The visit to the Indian capital confirmed my impression gathered over a number of visits in recent years that India is on the right track. The economy is booming and the blessings of democracy have begun to generate a social segment that truly values individual freedom. Also, some recent legal developments should enhance the growth of a democratic culture and society. Among them are the laws that prohibit child labour both in domestic and public environments as well as those which criminalise violence against women at home or in work places. As a social scientist I know that it is always good if the law supports democratic culture. That way half the battle is won. It is a necessary though not sufficient basis for the growth and consolidation of democracy and human rights.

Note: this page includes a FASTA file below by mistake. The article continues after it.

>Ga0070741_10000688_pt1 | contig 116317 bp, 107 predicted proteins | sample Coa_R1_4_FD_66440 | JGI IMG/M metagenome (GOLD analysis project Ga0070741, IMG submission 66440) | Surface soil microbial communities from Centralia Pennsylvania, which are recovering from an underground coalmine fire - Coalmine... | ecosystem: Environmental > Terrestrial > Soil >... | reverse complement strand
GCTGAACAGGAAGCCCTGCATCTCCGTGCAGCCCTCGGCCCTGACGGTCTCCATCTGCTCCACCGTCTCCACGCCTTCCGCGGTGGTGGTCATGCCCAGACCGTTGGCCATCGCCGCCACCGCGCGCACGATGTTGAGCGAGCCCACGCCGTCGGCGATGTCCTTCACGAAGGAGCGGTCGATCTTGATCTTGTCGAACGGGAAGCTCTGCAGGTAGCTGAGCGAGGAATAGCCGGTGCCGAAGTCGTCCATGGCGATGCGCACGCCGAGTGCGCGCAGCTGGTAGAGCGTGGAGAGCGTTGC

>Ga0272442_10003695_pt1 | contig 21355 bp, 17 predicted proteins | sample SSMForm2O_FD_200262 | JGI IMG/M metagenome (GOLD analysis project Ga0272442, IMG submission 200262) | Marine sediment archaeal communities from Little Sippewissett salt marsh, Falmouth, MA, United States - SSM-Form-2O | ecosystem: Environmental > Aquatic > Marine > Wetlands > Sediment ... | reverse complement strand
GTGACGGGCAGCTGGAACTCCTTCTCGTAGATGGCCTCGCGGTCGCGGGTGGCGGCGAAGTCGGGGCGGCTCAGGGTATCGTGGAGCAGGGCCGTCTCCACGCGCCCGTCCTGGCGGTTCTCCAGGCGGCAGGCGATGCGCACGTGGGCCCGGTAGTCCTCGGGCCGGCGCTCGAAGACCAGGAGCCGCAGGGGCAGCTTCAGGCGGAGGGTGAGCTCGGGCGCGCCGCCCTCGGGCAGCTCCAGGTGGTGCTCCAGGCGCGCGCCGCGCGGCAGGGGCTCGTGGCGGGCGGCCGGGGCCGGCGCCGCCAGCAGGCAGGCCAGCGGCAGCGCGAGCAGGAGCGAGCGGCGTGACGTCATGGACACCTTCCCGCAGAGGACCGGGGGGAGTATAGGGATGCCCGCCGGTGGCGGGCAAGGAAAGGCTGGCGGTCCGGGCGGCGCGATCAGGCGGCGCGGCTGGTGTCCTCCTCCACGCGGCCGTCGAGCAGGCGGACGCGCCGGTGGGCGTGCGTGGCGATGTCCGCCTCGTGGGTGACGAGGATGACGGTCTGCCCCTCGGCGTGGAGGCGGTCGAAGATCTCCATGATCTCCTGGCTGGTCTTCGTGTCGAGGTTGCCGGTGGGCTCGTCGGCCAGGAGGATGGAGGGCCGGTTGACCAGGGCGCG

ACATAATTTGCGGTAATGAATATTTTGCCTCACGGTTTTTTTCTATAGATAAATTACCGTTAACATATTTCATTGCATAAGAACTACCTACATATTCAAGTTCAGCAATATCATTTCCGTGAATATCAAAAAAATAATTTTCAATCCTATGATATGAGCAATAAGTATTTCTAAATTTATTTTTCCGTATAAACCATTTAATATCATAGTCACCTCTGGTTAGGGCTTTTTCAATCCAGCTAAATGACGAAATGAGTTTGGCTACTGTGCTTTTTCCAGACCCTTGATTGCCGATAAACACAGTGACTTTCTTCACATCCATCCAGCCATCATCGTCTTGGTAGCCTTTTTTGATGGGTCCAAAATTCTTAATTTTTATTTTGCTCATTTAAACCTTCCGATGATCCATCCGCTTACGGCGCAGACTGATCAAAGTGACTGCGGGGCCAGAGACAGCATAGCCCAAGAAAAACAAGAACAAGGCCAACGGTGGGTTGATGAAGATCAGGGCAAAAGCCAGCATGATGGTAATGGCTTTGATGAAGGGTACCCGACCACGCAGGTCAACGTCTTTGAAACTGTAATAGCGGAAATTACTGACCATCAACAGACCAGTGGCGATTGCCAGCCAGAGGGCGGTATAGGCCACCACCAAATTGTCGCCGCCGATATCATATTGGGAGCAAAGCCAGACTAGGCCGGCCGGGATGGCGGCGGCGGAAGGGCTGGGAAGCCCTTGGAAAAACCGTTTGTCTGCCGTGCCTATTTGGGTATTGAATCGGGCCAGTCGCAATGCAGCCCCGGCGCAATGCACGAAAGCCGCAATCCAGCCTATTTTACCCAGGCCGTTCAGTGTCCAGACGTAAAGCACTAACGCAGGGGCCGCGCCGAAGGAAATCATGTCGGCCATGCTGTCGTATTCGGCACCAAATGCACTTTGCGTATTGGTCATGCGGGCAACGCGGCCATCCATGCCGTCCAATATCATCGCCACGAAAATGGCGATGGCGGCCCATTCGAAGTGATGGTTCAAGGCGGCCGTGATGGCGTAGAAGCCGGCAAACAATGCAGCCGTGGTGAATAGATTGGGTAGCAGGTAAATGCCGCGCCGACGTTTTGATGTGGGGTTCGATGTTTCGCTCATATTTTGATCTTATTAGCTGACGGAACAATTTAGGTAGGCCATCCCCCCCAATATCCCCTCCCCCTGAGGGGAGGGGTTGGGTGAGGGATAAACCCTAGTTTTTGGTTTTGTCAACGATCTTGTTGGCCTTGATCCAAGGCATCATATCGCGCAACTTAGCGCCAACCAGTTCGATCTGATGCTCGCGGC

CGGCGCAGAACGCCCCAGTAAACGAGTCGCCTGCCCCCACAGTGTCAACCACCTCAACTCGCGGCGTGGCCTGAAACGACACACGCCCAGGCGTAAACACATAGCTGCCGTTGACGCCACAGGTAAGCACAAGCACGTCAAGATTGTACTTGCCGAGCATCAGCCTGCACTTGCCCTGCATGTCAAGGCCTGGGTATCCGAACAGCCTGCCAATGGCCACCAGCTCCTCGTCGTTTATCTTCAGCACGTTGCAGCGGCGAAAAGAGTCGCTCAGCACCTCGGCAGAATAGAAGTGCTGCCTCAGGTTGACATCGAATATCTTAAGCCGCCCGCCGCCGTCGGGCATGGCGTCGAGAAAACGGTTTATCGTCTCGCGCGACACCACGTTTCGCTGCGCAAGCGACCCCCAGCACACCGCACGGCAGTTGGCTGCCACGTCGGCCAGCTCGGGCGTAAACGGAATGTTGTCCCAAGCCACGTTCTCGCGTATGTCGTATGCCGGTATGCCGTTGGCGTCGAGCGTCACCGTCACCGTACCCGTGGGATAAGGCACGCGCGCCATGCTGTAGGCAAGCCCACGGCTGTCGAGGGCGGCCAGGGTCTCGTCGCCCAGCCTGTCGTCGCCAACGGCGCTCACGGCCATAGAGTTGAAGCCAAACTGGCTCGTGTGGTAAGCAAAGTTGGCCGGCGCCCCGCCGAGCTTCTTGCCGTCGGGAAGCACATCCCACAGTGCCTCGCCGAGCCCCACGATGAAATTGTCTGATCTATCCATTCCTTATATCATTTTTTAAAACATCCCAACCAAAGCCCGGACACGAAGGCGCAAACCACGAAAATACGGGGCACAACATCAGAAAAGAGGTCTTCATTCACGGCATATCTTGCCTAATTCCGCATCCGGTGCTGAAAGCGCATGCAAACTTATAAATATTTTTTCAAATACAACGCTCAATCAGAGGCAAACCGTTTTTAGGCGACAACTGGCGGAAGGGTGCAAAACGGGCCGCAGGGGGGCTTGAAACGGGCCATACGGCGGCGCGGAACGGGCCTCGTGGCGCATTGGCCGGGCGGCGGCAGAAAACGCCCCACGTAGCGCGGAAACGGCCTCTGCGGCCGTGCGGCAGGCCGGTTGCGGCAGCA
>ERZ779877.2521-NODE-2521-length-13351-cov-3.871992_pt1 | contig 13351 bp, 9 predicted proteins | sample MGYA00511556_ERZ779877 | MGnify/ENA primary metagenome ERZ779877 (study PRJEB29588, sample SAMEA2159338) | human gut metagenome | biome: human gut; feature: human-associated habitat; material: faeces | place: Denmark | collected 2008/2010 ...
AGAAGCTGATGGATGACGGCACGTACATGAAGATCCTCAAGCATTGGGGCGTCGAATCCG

Recently the Sacchar Committee found in its enquiry that Muslims were underrepresented in employment and were backward in education and overall economic development. The Sachhar Report made strong recommendations for greater Muslim representation in educational, government and economic sectors.

Justice Rajinder Sacchar, who headed the committee, was actually born in Lahore. He is the son of the old Congress leader of undivided Punjab, Lala Bhim Sen Sacchar, of Gujranwala. The family has always been in the left wing of the Congress Party. It was heartening to note that Justice Rajinder Sacchar values social justice highly and wanted a fair deal for the Muslim minority.